In Ohio, initiated state statutes are indirect, meaning they must be considered by the state legislature. The legislature has four months to adopt, reject, or take no action on the measure. If no action is taken, sponsors have 90 days following the legislature’s four-month deadline to address the measure to collect 132,887 additional signatures.

Here’s a brief timeline of the initiative’s road to the legislature:

  • December 20, 2021: The Coalition to Regulate Marijuana Like Alcohol, the campaign behind the initiative, submits an initial round of 206,943 signatures.
  • January 3, 2022: Secretary of State Frank LaRose announces that 119,825 signatures were valid–13,062 less than the number required.
  • January 13, 2022: The Coalition to Regulate Marijuana Like Alcohol, taking advantage of Ohio’s one-week cure period to collect additional signatures, presents an additional 29,918 signatures.

Tom Haren, a spokesman for the campaign, said, “We are ready and eager to work with Ohio legislators over the next four months to legalize the adult use of marijuana in Ohio.”

Ohio legalized medical marijuana in 2016 and had previously rejected recreational marijuana in 2015 by a margin of 63.65% to 36.35%.

Eighteen states and Washington, D.C., have legalized marijuana for recreational purposes.

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Race spotlight: Texas’ 28th Congressional District Democratic primary election

On March 1, Texas will kick off the 2022 primary season. For those keeping track at home, that’s in one month. Over the course of this year, we’ll bring you a look at some of our Republican and Democratic battleground primaries. 

The first on the agenda is the Democratic primary for Texas’ 28th Congressional District. 

What can you tell me about the district? Texas’ 28th Congressional District is represented by Henry Cuellar (D). Cueller was first elected in 2005. The District includes the southern outskirts of San Antonio and stretches down to the U.S.-Mexico border. According to the 2020 census, the District’s population is 781,276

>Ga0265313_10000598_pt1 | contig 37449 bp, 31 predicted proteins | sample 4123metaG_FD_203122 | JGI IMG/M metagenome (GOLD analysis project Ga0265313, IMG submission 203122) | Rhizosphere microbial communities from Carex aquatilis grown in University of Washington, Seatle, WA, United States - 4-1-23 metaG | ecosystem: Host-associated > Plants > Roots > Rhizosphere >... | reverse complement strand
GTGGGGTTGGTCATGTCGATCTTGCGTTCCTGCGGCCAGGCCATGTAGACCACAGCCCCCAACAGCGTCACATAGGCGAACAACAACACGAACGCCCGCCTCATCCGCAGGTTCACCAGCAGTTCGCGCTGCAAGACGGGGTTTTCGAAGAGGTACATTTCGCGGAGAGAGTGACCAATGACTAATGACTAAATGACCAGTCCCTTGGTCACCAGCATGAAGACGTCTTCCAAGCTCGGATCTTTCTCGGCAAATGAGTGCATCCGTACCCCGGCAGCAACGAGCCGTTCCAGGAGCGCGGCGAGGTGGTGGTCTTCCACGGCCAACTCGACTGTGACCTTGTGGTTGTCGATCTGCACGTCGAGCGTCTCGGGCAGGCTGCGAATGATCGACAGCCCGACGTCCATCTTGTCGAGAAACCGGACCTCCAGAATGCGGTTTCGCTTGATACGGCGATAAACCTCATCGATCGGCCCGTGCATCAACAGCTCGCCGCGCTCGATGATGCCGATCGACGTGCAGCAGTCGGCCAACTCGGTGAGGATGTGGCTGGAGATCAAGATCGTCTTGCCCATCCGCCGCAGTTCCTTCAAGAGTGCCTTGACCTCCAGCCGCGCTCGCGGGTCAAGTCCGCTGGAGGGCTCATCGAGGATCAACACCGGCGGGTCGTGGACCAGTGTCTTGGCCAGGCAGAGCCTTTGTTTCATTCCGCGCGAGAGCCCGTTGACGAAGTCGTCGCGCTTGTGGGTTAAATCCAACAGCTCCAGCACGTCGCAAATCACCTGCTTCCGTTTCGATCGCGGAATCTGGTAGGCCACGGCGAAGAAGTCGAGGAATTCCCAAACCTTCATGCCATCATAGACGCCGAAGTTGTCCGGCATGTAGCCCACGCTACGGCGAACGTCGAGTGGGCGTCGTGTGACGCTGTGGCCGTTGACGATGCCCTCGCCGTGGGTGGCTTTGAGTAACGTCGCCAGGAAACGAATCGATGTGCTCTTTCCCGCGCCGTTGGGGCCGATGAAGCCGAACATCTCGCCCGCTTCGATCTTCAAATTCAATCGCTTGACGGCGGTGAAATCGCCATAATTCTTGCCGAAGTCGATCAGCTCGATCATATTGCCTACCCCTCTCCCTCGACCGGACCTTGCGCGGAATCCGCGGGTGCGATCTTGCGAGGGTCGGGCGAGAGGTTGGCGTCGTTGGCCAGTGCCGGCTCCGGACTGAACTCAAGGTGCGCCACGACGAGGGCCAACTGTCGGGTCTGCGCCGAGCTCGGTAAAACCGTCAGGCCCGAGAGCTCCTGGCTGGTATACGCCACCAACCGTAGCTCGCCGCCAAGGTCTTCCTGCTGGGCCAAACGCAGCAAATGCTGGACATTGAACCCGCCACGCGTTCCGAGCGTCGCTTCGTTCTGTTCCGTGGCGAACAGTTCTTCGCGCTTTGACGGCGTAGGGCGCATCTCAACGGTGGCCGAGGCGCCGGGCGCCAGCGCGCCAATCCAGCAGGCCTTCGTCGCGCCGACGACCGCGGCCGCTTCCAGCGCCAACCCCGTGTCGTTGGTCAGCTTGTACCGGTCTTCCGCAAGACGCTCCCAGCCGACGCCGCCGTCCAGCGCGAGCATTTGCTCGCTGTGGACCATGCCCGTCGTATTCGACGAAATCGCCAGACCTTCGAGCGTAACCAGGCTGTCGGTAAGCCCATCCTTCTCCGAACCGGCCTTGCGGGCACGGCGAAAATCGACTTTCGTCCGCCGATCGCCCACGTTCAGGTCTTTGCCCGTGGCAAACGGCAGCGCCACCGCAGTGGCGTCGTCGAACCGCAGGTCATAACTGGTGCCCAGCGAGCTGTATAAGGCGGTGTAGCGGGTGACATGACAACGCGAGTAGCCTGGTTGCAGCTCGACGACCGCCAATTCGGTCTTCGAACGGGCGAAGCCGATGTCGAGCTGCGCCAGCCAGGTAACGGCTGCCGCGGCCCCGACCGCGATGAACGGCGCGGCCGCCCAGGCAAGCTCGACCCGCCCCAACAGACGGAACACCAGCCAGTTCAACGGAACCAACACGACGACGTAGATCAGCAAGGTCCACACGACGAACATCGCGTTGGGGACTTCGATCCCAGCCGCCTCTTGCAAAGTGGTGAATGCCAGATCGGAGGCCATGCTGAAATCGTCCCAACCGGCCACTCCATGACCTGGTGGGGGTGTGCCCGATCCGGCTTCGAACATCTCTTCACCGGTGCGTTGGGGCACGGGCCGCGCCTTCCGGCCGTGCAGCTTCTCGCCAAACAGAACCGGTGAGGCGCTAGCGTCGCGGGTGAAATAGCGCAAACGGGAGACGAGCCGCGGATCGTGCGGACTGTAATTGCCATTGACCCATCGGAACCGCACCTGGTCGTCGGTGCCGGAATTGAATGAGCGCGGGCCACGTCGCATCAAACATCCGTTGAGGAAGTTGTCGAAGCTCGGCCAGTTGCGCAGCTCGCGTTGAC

What’s the story? Three candidates are running in the primary—incumbent Henry Cuellar, Tannya Benavides, and Jessica Cisneros. Cuellar and Cisneros squared off in the 2020 primary. Rep. Nancy Pelosi (D), along with other members of the U.S. House leadership, backed Cuellar that year, while Rep. Alexandria Ocasio-Cortez (D) and Sen. Bernie Sanders (D) endorsed Cisneros. Cuellar defeated Cisneros 51.8% to 48.2%. 

As of January 2022, House Majority Leader Steny Hoyer and the Congressional Hispanic Caucus endorsed Cuellar. Sen. Elizabeth Warren, Reps. Jamaal Bowman, Ocasio-Cortez, and Ayanna Pressley, and Justice Democrats endorsed Cisneros. The San Antonio Express-News Editorial Board, which endorsed Cuellar in the 2020 primary, endorsed Cisneros in the 2022 primary.

Cuellar’s campaign has highlighted his membership on the House Appropriations Committee and said that he has used that position to bring funding to the district for public education, healthcare services, small businesses, veteran’s programs, and immigration services.

Cisneros is an immigration attorney. Cisneros supports Medicare For All, access to reproductive planning and contraception, a pathway to citizenship for immigrants, and the For The People Act as key policy goals.

Benavides is a former educator and community organizer. Benavides’ campaign has focused on an increased minimum wage, accessible healthcare, educational equity, and passing the Protecting the Right to Organize Act (PRO Act).

As of January 2022, the three race rating outletsCook Political Report, Sabato’s Crystal Ball, and Inside Elections—considered the general election as Solid or Likely Democratic.